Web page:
Recently, part of my role at Tabor has changed. As well as being a lecturer here, I’ve also began working to find ways that Tabor can better support and empower Adelaide’s churches and parachurch organisations.

What I’ve discovered in this role is that Adelaide is blessed with an abundance of great Christian churches and parachurch organisations. We have a host of exciting, innovative, courageous, gospel-driven groups, powerfully and effectively revealing Christ and His Kingdom. I’ve also seen that these organisations are more than “organisations” – they are people, working incredibly hard (with the empowering of God’s Spirit), and with tremendous passion and focus. Read More

Book Review: Re-describing Reality: What we do when we read the Bible

Author: Walter Brueggemann

Publication: London: SCM Press, 2009.

Summary:  In this book, leading Old Testament scholar and theologian Walter Brueggemann describes the methodological approach he uses for interpreting Scripture and provides a number of extended examples from the Old Testament. He argues that the biblical text creates a world where YHWH is the key character, a world that is not as others say it to be, and that reframes all our understandings in its light. Interpreting the text therefore involves the imagination, as we seek to bring this text into contact with the world as we have previously accepted it. He deals with some of the dangers inherent in biblical interpretation including the temptations to reduce the text to a “closed package of settled truth,” or to privatise it as a resource for personal life and overlook its communal dimensions.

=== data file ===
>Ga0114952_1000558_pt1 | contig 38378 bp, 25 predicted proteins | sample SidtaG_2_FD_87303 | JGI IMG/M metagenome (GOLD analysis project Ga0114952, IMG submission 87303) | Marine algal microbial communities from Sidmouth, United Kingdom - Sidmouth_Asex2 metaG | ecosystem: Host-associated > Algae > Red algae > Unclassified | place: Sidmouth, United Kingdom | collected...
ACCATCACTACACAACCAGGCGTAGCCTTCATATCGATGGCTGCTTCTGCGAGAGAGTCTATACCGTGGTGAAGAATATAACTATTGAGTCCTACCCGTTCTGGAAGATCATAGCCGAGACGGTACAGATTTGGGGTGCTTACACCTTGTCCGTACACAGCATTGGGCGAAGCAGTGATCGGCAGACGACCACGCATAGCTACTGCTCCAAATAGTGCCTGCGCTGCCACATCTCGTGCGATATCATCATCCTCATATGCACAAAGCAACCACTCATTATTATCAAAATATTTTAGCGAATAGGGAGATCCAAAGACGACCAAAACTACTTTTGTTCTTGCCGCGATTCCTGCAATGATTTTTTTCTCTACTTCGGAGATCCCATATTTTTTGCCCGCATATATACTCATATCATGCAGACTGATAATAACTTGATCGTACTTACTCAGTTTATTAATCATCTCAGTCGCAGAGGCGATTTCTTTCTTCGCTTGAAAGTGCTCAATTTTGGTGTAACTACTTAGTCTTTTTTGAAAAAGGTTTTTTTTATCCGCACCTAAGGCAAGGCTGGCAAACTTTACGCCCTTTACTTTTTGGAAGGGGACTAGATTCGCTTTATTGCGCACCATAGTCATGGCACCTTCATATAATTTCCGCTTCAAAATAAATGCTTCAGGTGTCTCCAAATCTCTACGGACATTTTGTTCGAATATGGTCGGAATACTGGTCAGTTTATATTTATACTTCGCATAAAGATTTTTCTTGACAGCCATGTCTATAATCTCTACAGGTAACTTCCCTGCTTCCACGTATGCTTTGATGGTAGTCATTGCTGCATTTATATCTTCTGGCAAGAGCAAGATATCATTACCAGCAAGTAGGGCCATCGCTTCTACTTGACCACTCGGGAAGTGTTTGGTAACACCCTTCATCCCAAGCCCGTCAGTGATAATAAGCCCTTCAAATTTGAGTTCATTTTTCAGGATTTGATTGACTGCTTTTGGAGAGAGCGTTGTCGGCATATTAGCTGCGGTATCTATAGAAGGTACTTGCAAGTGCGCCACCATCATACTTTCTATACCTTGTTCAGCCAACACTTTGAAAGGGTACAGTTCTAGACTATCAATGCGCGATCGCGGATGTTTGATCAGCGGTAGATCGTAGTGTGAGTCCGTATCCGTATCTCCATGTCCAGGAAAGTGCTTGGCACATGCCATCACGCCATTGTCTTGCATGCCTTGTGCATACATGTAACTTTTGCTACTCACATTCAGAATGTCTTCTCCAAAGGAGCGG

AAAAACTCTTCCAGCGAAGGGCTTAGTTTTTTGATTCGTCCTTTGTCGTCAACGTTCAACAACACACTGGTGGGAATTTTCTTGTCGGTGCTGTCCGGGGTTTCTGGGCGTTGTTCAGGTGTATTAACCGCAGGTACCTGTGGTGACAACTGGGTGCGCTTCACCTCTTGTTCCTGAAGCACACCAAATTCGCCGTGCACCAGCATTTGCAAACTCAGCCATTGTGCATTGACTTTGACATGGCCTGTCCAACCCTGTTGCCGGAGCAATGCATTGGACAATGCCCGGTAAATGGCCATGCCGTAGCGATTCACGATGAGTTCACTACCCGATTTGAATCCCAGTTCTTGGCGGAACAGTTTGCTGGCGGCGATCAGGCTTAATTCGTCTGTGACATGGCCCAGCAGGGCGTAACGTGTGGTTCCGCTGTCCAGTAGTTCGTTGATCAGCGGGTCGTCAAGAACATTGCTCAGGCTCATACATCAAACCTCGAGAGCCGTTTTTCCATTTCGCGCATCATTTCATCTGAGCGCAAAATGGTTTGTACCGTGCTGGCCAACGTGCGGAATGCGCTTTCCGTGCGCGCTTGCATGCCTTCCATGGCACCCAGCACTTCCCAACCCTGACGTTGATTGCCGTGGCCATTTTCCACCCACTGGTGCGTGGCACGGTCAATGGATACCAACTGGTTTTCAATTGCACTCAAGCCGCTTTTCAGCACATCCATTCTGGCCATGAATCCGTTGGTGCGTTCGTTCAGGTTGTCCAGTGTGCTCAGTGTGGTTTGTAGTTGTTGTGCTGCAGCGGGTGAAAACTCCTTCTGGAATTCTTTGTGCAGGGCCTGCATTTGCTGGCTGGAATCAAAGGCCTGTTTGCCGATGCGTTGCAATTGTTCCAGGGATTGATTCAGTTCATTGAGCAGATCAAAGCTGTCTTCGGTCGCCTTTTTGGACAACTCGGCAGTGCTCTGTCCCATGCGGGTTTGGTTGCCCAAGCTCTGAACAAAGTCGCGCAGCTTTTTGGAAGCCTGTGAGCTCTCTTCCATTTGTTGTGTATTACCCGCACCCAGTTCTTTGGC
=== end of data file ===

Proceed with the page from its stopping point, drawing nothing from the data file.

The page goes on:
Read More

A wind in the house of Islam: how God is drawing Muslims around the world to faith in Jesus Christ

22586927Author: V. David Garrison

Publication: Monument, Colo.: WIGTake Resources, 2014

Summary:   David Garrison’s book is based on interviews he conducted over a two year period of 1,000 Muslim background believers drawn from at least 17 of the 49 countries which are dominated by Islam. The respondents come from 45 of the 60 plus Christian “movements” in the past 30 years (a movement is defined as either having at least 1,000 baptised believers in a region or having at least 100 new worshipping fellowships formed in 20 years).  This research is unprecedented. The structure of the book is built around the nine Islamic “rooms” (or regions) as he attempts to investigate similarities and differences in the faith journeys of these Muslim converts from across the world. Ten “bridges of God” (ways God is working among Muslims today) are identified, and he addresses a number of barriers to seeing movements like these flourish, along with practical steps to see them grow. Some common threads are identified like the word of God and the encounter with the living Christ.